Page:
Yahoo Zeroes In on Google’s Turf

Yahoo is sending a message to major broadcast and cable networks when it comes to the Web/TV convergence: We are your friend.

The struggling, Sunnyvale, Calif.–based Web giant is piling up an impressive list of partners for its two-year-old Connected TV service—including ABC, CBS, Showtime and HSN (all of which have either built or are developing Web TV apps in 2011). Now Yahoo is rolling out a pilot program with three television partners and three big advertisers called “broadcast interactivity,” which promises to bring Web-enabled TV to another level.

Over the next six months, CBS, HSN and ABC will begin testing new features aimed at making TV viewing more interactive. Though details are still being worked out, for example, during a Showtime boxing broadcast, Yahoo Connected TV users would theoretically be able to access statistics and information on the participating fighters, and bet on eventual winners with other viewers.

Or in the case of CBS, viewers of crime drama Hawaii Five-O might be able to research the show’s actors or answer questions relevant to the program.

Advertiser-wise, Yahoo has lined up Ford, Mattel and Microsoft to develop enhanced ad campaigns for the pilot program. During a Ford commercial, for instance, viewers might be prompted to look up local car dealers or research custom models via their remote control.


Yahoo is using this week’s Consumer Electronics Show in Las Vegas to showcase this new pilot test—and to draw a clear distinction between its Connected TV platform and Google TV. Unlike Google TV, which promises to bring the entire Internet to a user’s television screen, Yahoo Connected TV offers a TV-optimized version of the Web built around apps.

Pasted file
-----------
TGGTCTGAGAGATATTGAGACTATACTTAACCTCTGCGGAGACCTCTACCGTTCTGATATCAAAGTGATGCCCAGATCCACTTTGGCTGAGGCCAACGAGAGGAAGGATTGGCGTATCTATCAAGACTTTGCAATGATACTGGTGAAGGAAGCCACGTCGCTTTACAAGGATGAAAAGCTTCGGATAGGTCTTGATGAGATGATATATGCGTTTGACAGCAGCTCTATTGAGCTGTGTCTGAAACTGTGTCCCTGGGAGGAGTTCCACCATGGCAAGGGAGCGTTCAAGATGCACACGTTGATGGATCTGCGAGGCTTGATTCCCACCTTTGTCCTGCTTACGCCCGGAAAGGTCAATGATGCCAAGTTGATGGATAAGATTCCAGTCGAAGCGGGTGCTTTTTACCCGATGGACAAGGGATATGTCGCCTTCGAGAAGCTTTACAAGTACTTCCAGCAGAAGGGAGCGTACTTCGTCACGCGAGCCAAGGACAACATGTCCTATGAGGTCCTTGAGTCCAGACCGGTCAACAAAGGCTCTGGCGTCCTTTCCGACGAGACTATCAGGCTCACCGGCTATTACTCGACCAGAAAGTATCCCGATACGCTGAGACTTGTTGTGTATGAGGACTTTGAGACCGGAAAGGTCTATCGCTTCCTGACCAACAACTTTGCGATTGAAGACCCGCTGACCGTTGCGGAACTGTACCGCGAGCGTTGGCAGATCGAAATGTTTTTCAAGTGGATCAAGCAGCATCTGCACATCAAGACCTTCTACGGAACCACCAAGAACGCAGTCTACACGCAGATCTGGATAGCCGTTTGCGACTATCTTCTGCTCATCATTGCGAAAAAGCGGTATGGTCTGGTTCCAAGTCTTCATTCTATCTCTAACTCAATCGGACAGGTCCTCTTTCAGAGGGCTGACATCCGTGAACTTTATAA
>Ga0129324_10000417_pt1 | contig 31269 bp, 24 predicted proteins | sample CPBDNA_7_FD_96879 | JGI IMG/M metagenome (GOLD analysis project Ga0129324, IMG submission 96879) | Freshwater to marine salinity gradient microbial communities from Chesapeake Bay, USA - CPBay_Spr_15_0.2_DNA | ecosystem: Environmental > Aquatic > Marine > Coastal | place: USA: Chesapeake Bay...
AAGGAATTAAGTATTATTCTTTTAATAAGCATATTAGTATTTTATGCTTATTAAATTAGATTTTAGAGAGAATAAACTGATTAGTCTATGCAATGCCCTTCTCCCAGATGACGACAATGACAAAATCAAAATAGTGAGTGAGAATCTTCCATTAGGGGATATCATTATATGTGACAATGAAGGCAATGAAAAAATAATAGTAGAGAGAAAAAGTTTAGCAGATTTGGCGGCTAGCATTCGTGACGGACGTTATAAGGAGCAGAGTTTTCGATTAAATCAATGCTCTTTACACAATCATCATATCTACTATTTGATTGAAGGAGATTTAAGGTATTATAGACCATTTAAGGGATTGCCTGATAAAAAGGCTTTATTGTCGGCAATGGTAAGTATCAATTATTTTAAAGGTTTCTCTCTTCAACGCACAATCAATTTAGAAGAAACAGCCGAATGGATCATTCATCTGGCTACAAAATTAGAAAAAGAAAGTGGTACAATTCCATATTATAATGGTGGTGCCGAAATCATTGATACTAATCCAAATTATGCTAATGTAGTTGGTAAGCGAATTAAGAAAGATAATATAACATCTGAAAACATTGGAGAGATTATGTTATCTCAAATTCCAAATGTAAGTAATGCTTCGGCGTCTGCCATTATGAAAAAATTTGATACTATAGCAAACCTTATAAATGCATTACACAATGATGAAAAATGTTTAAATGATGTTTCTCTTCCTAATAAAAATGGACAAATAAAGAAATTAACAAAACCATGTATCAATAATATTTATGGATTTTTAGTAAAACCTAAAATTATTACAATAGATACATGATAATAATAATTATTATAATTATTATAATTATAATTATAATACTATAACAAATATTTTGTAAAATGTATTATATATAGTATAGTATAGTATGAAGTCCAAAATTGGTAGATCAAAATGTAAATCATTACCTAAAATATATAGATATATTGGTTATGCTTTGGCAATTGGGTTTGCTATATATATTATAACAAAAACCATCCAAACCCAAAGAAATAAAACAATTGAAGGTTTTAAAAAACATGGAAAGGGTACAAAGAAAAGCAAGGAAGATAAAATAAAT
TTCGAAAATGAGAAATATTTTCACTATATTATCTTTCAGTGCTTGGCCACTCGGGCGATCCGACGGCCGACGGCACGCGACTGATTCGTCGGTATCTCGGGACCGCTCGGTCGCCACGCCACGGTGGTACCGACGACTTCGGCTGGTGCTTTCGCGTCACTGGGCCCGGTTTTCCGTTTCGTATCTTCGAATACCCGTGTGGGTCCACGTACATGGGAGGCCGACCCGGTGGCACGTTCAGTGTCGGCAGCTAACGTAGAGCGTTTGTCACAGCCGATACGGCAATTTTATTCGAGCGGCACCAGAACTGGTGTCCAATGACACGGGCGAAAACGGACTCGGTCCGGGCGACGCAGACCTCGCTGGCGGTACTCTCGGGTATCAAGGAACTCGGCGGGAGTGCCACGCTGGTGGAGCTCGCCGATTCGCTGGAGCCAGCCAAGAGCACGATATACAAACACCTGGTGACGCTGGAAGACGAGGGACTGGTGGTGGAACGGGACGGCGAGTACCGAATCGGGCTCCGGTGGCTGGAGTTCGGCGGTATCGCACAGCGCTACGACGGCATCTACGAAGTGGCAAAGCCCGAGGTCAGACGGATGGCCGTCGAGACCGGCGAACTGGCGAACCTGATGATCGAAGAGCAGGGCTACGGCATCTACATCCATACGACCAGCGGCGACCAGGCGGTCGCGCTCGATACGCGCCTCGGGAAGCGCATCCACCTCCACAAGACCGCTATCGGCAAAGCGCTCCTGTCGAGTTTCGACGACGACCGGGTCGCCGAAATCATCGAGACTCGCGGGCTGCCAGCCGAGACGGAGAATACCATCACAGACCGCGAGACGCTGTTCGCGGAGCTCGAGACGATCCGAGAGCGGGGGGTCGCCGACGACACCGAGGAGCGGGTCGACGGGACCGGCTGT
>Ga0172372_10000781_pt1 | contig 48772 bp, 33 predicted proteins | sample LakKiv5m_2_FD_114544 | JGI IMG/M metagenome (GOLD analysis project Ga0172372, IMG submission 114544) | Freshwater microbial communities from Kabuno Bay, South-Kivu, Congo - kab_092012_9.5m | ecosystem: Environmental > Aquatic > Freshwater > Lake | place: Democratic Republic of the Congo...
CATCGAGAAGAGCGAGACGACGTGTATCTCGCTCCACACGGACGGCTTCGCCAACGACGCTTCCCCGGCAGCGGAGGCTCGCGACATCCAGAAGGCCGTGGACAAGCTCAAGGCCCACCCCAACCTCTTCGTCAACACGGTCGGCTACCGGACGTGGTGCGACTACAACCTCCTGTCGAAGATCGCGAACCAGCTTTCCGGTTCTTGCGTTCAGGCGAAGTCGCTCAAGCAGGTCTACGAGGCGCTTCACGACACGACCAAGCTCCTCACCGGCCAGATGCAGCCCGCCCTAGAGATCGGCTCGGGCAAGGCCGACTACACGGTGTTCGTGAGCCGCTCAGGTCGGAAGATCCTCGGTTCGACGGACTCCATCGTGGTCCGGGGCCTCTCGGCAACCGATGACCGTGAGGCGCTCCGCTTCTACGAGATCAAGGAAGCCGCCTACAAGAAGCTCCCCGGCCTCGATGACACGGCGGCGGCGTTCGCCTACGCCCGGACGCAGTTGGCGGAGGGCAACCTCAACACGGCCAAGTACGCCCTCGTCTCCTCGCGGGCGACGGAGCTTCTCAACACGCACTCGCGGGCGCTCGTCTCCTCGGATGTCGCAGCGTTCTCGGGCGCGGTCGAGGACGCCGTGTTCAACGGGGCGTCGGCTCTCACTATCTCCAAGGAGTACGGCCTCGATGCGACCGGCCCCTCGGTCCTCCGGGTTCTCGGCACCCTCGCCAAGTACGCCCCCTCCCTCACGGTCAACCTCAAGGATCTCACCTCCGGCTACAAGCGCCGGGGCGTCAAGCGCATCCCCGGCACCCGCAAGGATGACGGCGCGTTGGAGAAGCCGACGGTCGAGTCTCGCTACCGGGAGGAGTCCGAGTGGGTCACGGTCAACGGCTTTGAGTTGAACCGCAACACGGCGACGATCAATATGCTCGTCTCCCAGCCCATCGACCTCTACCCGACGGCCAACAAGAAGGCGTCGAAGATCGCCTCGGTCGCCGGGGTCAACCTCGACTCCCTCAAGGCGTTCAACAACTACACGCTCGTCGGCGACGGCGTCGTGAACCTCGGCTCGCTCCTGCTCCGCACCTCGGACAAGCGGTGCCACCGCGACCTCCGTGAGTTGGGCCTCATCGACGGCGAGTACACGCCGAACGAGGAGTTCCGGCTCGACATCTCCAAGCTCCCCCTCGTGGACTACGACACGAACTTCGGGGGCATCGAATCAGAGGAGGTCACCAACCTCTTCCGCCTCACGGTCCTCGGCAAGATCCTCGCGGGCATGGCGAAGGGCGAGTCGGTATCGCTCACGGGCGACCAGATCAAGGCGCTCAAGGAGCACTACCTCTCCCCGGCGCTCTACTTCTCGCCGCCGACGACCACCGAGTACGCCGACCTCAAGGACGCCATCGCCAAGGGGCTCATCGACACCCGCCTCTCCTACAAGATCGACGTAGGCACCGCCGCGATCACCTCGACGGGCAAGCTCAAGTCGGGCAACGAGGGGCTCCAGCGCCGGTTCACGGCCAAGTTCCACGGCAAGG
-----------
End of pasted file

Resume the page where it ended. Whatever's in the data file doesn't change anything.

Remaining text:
Connected TV software has been built in to TVs manufactured by Sony, Samsung, LG, Toshiba and others. Russ Schafer, senior director of marketing of Connected TV, said there are currently 6 million Yahoo Connected TVs in the market, and 8 million will be in use by March.

“You don’t have to do anything to use this product,” said Schafer. “That is a big difference between this and other products on the market. You get full-featured versions of Web sites, but you don’t have to have a keyboard or a mouse.”

Since Yahoo Connected TV doesn’t employ a Web browser, users cannot access Hulu.com or network sites like CBS.com and NBC.com. So users streaming shows via their TVs—something that has caused clashes between networks and Google—isn’t an issue. Instead, Connected TV users can pay for shows via an Amazon app.

Connected TV is more about enhancing television than displacing it. It’s that approach that Schafer argues has helped Yahoo partner with rather than antagonize broadcasters. “This product is not a TV replacement play,” he said. “We don’t think that is what people want. You are in a completely different mind-set when you watch TV, and simplicity is king.”